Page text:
Efforts to capitalize on next-generation sequencing to compare gene expression in individual cells for clues about cancer’s origins, progression or relapse just got a boost. St. Jude Children’s Research Hospital researchers have developed an algorithm that provides a more accurate and sensitive method of identifying differences in gene expression in individual cells.
The algorithm is called negative binomial model with independent dispersions or NBID. St. Jude is providing NBID at no charge to researchers worldwide. Computational biologist and corresponding author Xiang Chen, Ph.D., of St. Jude, and his colleagues developed NBID to take better advantage of single-cell RNA sequencing to track differences in gene expression in individual cells. Their work appeared online recently in the journal Genome Biology.
Single-cell RNA sequencing has emerged in the last decade and gained popularity for the study of cancer and development of the immune system and other organs. By comparing gene expression in different cells, researchers aim to improve our understanding of cancer genetics. Scientists use the technology to find tumor cell subpopulations that are chemotherapy resistant or that represent rare subtypes. The information may also reveal corresponding marker genes, which are defined as genes with different expression levels between populations. Such information would aid efforts to develop precision medicines and more sensitive diagnostic tests.
“Numerous studies now employ single-cell RNA sequencing techniques, but statistical methods to characterize the data lag,” said Chen, an assistant member of the St. Jude Department of Computational Biology. “We created NBID, a software package developed specifically for analyzing single-cell RNA sequencing data. We showed that NBID provides a more accurate and sensitive analysis of differential gene expression compared to other software packages developed for analyzing single-cell RNA sequencing data.
“We believe NBID will prove useful in identifying biomarkers for other in-depth sequencing data evaluation as well.”
The human genome includes 20,000 to 25,000 genes that carry instructions for making specific proteins that do most of the work in cells. The process requires DNA to be copied by messenger RNA, from which it is translated into a specific protein.
Single-cell RNA sequencing requires researchers to capture messenger RNA within single cells, use the messenger RNA to assemble the complementary strand of DNA, which is then copied (amplified) and analyzed.
Gene expression varies widely and fluctuates within cells. Capturing messenger RNA for genes with low- to-moderate expression in individual cells is particularly challenging. Another challenge is data sparsity or low signal and high noise, which requires identifying data of interest, in this case RNA, in a sea of noise. Examples include “drop-out” events in which genes expressed at relatively high levels in a subset of cells are undetectable in other cells.
Chen and his colleagues used molecular “barcodes” to track gene expression by tagging and then tallying messenger RNAs using a process called unique molecular identifier (UMI) counting.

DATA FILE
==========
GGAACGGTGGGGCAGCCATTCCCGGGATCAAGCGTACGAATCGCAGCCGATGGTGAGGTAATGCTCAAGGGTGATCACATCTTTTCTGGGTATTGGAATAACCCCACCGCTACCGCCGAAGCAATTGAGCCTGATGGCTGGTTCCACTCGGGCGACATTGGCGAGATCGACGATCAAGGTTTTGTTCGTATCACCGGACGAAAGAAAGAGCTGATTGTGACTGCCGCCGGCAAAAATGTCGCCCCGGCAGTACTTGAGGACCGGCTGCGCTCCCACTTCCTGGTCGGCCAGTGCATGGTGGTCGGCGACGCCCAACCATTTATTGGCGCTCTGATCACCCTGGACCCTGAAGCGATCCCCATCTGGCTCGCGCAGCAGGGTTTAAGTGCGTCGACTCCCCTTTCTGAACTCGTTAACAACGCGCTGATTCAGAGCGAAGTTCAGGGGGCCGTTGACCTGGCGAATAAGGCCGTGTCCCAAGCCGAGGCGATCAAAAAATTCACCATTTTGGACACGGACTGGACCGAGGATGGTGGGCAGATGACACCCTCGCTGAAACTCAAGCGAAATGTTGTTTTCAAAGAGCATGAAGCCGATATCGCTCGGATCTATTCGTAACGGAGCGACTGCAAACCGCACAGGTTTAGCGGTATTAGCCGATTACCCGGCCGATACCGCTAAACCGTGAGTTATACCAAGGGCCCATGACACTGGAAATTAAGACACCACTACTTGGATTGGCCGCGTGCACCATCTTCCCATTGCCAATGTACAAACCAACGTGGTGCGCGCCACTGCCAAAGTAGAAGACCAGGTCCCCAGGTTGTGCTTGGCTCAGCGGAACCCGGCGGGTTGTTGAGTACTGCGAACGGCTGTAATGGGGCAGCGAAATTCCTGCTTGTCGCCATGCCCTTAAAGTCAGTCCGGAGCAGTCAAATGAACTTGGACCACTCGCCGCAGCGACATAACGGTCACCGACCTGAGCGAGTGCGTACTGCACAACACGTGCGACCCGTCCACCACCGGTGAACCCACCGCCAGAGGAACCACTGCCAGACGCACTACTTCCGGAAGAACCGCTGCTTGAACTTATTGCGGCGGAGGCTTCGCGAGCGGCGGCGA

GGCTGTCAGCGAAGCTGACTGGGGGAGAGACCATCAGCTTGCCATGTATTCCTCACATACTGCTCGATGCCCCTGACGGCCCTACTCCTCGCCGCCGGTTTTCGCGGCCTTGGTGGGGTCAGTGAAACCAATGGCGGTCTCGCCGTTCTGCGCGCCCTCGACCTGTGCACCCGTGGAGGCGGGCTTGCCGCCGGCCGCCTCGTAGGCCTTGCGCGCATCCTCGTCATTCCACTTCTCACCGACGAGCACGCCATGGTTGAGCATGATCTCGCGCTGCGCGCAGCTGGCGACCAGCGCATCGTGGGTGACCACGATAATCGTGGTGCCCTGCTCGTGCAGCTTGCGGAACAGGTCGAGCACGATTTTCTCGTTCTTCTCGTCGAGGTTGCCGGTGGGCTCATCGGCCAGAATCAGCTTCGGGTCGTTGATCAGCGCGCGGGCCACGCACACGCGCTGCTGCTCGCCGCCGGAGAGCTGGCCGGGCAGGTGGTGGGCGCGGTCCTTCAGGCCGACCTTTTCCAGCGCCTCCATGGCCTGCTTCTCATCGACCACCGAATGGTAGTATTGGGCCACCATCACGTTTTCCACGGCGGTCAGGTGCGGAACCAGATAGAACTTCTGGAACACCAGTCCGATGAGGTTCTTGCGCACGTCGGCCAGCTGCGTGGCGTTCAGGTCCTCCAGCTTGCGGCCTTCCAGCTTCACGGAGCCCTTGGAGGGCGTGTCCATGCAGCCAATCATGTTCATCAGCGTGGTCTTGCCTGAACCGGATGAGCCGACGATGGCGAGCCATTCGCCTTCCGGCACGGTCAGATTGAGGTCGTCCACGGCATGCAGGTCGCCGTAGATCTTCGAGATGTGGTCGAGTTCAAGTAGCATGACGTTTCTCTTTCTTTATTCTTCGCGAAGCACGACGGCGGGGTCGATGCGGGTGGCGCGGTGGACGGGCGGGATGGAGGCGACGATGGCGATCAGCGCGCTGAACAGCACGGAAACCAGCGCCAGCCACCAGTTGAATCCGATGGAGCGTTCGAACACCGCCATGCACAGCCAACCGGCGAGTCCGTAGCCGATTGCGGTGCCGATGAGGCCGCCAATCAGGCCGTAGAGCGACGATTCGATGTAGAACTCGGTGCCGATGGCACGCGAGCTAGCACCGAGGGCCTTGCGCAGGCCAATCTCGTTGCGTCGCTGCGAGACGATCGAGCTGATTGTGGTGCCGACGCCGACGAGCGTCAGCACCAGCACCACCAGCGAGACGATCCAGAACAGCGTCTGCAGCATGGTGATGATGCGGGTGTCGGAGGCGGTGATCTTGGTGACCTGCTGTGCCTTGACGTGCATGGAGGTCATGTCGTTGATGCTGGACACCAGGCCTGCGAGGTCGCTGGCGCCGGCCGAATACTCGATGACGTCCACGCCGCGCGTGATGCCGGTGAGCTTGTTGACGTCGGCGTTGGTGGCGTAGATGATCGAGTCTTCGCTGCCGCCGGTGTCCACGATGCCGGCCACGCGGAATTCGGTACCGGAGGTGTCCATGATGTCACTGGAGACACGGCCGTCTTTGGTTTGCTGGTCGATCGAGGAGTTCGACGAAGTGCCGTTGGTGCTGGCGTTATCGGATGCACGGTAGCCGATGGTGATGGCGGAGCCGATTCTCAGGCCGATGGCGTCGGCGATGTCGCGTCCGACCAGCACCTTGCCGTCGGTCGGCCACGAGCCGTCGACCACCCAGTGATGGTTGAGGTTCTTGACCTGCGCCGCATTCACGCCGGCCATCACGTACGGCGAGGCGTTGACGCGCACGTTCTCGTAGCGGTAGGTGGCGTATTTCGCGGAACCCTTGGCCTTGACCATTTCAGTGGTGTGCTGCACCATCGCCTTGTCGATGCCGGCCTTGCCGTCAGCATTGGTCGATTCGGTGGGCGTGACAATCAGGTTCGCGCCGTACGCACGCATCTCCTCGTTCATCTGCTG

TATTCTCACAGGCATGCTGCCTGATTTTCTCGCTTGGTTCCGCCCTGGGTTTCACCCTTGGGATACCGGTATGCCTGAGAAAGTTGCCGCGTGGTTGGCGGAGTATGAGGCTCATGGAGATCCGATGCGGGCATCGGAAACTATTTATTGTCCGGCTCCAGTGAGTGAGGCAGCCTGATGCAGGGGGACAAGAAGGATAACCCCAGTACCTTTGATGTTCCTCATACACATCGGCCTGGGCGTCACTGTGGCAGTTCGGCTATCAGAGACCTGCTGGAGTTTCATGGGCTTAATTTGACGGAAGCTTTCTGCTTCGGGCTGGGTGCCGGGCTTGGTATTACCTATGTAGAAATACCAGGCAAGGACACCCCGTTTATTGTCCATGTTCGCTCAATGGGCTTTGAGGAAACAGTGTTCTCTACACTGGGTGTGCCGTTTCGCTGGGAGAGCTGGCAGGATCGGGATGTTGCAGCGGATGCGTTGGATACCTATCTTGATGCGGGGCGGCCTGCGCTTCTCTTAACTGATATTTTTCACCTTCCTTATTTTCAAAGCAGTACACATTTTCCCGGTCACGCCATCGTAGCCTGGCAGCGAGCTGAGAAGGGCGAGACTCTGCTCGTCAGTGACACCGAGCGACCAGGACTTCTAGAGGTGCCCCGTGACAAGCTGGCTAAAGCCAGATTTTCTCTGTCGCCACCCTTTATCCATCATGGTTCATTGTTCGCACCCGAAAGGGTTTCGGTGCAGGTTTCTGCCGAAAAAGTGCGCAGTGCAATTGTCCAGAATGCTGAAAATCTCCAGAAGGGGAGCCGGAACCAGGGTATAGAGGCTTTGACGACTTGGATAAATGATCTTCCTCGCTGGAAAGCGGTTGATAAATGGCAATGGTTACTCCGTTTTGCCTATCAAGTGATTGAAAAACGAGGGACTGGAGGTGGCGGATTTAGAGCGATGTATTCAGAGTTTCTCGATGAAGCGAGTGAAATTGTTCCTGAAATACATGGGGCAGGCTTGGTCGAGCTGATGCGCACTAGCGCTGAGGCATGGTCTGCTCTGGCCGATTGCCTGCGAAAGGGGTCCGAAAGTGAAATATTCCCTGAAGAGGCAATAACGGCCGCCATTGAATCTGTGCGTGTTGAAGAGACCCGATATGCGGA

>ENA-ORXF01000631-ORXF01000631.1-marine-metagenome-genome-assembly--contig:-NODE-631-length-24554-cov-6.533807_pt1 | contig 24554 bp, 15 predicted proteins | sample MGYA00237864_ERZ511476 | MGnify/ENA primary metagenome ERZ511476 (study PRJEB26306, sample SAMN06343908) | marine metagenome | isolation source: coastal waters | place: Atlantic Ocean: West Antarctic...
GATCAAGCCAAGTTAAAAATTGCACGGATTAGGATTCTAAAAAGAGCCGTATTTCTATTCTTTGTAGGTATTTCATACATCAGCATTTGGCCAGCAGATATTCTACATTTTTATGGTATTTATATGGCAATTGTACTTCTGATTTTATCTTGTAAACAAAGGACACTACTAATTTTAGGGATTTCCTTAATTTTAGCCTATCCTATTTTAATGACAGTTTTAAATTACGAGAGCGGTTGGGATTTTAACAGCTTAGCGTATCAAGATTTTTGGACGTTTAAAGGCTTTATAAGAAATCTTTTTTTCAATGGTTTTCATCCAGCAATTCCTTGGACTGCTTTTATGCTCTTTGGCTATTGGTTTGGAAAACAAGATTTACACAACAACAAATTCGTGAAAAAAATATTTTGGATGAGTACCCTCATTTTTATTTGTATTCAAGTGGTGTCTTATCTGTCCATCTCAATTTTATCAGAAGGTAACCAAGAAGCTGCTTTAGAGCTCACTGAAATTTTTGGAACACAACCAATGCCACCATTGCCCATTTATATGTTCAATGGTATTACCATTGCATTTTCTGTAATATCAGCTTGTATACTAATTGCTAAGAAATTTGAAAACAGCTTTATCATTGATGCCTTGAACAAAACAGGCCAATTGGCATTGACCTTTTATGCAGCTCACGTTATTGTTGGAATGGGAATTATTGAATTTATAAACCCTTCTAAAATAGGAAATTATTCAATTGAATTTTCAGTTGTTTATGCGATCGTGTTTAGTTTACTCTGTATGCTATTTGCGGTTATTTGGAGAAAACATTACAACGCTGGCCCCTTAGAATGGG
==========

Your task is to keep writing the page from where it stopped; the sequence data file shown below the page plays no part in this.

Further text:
“The advantages of UMI counts over another method, read counts, in quantification of RNA have been well documented. The statistical difference between these two schemes had been underappreciated,” Chen said. “Upon extensive evaluation of single-cell RNA sequencing data, we revealed that these two approaches should be modelled differently and UMI count could be approximated by the negative binomial model.”
NBID allowed gene-specific and group-specific negative binomial models, resulting in better performance. In comparison tests, NBID proved more sensitive and more accurate in recognizing differences in gene expression between different groups of cells. For example, NBID helped researchers identify marker genes that can be used to separate subpopulations of rhabdomyosarcoma cells with distinct gene expression patterns, which suggested a potentially novel mechanism of the solid tumor progression.
The first author is Wenan Chen, Ph.D., of Computational Biology. The other authors are Yan Li of the University of Minnesota and John Easton, David Finkelstein and Gang Wu, all of St. Jude.
The research was supported in part by a grant (CA021765) from the National Cancer Institute of the National Institutes of Health and ALSAC, the fundraising and awareness organization of St. Jude.
St. Jude Children's Research Hospital
St. Jude Children's Research Hospital is leading the way the world understands, treats and cures childhood cancer and other life-threatening diseases. It is the only National Cancer Institute-designated Comprehensive Cancer Center devoted solely to children. Treatments developed at St. Jude have helped push the overall childhood cancer survival rate from 20 percent to 80 percent since the hospital opened more than 50 years ago. St. Jude freely shares the breakthroughs it makes, and every child saved at St. Jude means doctors and scientists worldwide can use that knowledge to save thousands more children. Families never receive a bill from St. Jude for treatment, travel, housing and food — because all a family should worry about is helping their child live. To learn more, visit stjude.org or follow St. Jude on social media at @stjuderesearch.